may be valuable, for example, to share documents and project slides during the lectures. In advance of the first class, test the capacities of the classrooms being used for the quality of image and voice as transmitted. Ensure that the systems can be run by an assistant. Consider recording mini-lectures for use in case of transmission failure during the scheduled hour of delivery. Such a lecture might present a key element in the material for the class to discuss.


11. Move from collaborative teaching to collaborative learning

Integrate student communication within their assigned, evaluated work.
Lectures, assignments, and meetings can be prepared to facilitate two-way communication. To address potential barriers of language and differences of approach, notes geared to the lectures can be provided in advance to students at each site. One-minute memos after each lecture provide an opportunity for students to respond swiftly to the experience of the lecture. Such memos ask simply for students to identify an important thing learned, a lingering question, and any other point calling for attention. Fully collaborative work may call for students to communicate in pairs or groups at a distance: this communication could take the form of sharing and commenting on one another’s perceptions and questions, and move toward collaborative ten-minute memos; the collaboration could lead to a larger project with greater value for evaluation. Each participating instructor can hold what we call “flexi-hours,” which enable direct consultation by Skype or in person with students at each site.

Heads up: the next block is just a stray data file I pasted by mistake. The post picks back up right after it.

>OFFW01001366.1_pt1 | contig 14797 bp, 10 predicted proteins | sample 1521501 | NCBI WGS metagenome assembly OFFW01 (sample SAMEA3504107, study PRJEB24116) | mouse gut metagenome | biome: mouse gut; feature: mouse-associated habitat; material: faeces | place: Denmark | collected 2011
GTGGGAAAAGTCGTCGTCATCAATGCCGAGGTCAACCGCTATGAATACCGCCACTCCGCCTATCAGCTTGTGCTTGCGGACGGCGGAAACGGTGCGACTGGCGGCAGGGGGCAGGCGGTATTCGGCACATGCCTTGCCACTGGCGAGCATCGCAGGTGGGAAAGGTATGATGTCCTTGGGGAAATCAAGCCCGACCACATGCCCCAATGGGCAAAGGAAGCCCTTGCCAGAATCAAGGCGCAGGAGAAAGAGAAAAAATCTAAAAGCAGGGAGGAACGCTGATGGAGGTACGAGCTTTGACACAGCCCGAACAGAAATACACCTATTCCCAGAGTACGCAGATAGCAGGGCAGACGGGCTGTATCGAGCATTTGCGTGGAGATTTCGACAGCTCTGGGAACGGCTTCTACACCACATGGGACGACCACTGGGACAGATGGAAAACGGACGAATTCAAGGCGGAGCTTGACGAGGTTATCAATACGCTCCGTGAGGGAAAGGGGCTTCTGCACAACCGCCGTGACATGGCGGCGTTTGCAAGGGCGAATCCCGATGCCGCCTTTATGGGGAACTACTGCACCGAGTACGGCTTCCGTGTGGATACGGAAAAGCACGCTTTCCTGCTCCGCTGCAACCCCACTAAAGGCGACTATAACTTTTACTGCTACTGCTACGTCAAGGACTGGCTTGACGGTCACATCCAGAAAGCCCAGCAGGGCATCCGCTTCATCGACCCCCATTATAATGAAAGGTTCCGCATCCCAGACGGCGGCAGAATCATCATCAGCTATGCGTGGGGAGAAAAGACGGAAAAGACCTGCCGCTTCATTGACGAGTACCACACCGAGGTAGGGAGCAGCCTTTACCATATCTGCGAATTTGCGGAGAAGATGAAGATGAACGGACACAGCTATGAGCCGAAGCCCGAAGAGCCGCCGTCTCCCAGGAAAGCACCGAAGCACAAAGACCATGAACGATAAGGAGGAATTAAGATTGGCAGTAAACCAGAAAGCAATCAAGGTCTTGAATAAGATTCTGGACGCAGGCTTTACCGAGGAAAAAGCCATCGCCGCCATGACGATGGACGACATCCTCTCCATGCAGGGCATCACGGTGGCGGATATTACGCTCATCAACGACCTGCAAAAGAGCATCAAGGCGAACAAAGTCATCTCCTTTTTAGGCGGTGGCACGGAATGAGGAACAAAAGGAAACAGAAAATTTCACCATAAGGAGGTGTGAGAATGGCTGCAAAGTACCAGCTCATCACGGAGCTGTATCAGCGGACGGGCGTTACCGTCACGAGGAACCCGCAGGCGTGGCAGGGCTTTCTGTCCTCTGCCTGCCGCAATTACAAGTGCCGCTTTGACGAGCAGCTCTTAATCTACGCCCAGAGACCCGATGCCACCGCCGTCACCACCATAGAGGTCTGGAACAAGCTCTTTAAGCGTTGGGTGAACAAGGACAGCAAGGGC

12. Plan for student-student interactions

When facilitated by guiding questions or assignments with specific grade values, these interactions can support meaningful, constructive, productive exchanges. For example, prior to submission to the instructor, the one-minute memos can be sent to student partners at the other site for peer response. E-mail exchanges between students at different institutions can be guided by sets of staged, open-ended questions. Blog posts can be a required element of the course. Paired assignments might follow independent work, where students at different institutions collaborate to compare their approaches, to contexts, methods, analyses, or conclusions.